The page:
This spring 2020, hundreds of Natterjack toad’s eggs have been transported to new “refuge sites” in the hope to see the juveniles of this endangered amphibian species grow back sustainable population.


Classified on the red list of amphibians of Wallonia, this small, pustular and stocky toad with light brown tones is a Natterjack Toad (Bufo calamita).

Easily recognizable by the thin yellow line that runs the length of its back and its yellow/green pupil – while it is a beautiful coppery orange in its cousin the Common Toad -, you are, yet, unlikely to come across it by chance.

Indeed, and however, the Natterjack toad is still considered as a species of “minor concern” at the European level, its population has drastically fallen in Wallonia, with the size of the remaining populations steadily declining.

The causes, sadly, are often the same. An increasingly fragmented range and natural habitats that have gradually disappeared from our modern landscapes.


The “Life in Quarries” travel agency

After it emerged from its annual hibernation phase, which lasts from October to early March (depending on climate change), Bufo calamita has enjoyed the pleasures of procreation in mid-April, after wich, it has layed thousands of eggs measuring 1 to 2 millimetres, grouped around thin cords up to two meters long.

For the Life in Quarries project teams, this time of the year means it’s time to act!

Indeed, in addition of its multiple missions, the Life in Quarries project conducts annual translocation campaigns for 3 species of endangered amphibians: the Crested Newt (Triturus cristatus), the Yellow-bellied Ringlet (Bombina variegata) and our star of the day ; the Natterjack Toad.

Our objective: to translocate them to several quarries where the species is absent. The reason why, the Life in Quarries teams have been, since early May, struggling to collect Natterjack toad’s eggs in several temporary “spring ponds”.



An ambitious and laborious process, that required careful preparation over several years.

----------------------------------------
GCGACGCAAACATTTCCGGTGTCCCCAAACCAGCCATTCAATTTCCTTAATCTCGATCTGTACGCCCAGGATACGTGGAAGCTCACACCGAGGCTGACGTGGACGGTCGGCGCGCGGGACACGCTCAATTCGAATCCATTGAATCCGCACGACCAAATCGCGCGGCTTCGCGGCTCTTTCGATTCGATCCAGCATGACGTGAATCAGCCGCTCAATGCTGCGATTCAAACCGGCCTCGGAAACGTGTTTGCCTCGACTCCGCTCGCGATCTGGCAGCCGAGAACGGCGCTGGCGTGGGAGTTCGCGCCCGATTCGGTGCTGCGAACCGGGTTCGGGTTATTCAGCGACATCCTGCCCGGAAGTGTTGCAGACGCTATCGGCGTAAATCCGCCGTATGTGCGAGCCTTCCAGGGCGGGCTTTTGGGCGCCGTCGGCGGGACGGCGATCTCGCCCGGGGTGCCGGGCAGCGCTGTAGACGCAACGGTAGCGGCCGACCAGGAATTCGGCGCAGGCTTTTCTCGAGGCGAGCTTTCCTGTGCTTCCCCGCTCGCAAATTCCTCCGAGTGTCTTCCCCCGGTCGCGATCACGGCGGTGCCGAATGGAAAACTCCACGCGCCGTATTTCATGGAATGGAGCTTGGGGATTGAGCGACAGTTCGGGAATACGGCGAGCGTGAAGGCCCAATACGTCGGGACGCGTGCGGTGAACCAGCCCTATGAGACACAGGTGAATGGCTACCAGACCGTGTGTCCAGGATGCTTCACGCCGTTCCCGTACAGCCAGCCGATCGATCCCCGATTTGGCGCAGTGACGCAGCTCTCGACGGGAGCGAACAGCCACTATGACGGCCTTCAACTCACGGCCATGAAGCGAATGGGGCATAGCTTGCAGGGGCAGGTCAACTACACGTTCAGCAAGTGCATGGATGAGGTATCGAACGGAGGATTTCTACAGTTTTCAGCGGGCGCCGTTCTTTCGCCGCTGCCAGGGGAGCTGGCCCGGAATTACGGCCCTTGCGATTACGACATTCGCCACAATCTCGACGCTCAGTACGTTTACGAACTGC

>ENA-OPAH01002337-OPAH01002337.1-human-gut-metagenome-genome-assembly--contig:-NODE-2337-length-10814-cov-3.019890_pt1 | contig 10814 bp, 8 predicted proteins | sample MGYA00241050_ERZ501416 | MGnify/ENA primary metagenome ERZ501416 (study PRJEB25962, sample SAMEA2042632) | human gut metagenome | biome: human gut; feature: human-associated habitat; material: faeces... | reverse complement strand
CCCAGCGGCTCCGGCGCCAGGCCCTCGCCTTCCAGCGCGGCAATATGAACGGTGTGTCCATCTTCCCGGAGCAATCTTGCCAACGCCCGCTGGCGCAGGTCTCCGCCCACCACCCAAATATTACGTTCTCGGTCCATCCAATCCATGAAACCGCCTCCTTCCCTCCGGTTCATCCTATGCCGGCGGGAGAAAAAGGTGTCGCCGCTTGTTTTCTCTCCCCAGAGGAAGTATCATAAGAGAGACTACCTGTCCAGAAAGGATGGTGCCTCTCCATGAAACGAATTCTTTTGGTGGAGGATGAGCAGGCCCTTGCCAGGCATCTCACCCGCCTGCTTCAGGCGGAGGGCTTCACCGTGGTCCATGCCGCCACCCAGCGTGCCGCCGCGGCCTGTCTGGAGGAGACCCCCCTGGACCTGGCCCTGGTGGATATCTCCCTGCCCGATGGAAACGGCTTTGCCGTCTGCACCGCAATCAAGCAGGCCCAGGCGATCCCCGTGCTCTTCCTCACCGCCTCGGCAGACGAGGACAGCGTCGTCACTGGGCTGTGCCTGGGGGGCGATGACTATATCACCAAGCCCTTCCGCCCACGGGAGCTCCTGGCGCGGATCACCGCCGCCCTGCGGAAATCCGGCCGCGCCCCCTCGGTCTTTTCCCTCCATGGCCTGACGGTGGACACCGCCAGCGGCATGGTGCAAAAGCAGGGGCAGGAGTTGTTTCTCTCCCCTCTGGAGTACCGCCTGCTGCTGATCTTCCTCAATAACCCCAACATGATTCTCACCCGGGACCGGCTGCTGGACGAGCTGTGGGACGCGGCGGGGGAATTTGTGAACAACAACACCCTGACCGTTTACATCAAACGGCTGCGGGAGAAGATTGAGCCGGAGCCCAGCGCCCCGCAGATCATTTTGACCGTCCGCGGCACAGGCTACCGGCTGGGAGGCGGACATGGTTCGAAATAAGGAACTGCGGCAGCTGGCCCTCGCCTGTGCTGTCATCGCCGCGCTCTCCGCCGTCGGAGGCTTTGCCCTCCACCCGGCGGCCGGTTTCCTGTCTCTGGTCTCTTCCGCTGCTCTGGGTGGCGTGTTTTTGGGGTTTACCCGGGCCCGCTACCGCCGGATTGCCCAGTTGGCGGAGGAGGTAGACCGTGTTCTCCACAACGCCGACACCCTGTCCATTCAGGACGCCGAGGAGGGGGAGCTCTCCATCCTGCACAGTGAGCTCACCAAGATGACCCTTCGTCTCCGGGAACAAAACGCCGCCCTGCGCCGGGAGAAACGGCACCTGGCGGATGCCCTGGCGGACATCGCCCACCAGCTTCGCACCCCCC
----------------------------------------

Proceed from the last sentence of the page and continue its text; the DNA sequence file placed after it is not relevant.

So many variables were to be taken in count : defining the quarries from which the target species are absent, studying the populations present at each “source site”, drawing up inventories to ensure that sampling would not have a negative impact on the base population, testing these populations using genetic analyses to check the absence of several pathogens, identifying at each translocation site the most appropriate water points for each species or – in their absence – digging them out, watching over the exstence of a networks of ponds protected from construction machinery by natural defences…

The 2019 campaign having been a success, other quarries of the project on which the species has no chance to reach without a helping hand have been selected this year to come and deposit Natterjack’s eggs.


The sweet sound of backhoe loaders


Because Bufo calamita is not to be found in the gardens or the forests. 

No, the Natterjack toad is a tough one and is not afraid of harsh landscapes that would look inhospitable at first sight to anyone. On the contrary, and as many other pioneer species like this little toad, it requires new, unstable, virgin, and organic-poor habitats. This is why it is found on industrial sites, such as quarries in service.




Professional stewards

Therefore, qualified partners, trained for this very special process, have been, this 2020 spring, criss-crossing Wallonia – paying particular attention to the special measures, dues to the COVID-19 pandemic required at the moment.

At the various “source sites” located within a radius of 20 kilometres of their respective “quarry sites”, our teams kneel down with a kneecap in the water, roll up their sleeves and try to recover the precious egg-laying fragments with all due gentleness. In order to minimise the impact of sampling on the source populations, a strict protocol provides for only a small part (+/- 10%) of the eggs to be removed, for a maximum of 50 eggs, spread over 2 years.



And if this mission is already far from easy, there are many additional difficulties!

Friable banks, clay pond whose water becomes cloudy at the slightest movement, terrible back pain following the maintenance of this crouching posture and long hours by car between the different quarries, inaccessible “source sites” because following the current pandemic, the way to get there has not been maintained…

Not to mention that in recent years we have seen a particularly sunny and warm spring. This year was no exception, so we had to wait a little while for the temporary pools intended to accommodate these “Natterjacks in becoming” to fill up thanks to the last rains.

Nevertheless, we can already announce that several samples and re-release of egg-laying fragments of the Natterjack toad have already been carried out. With a success…. that we will have to follow closely.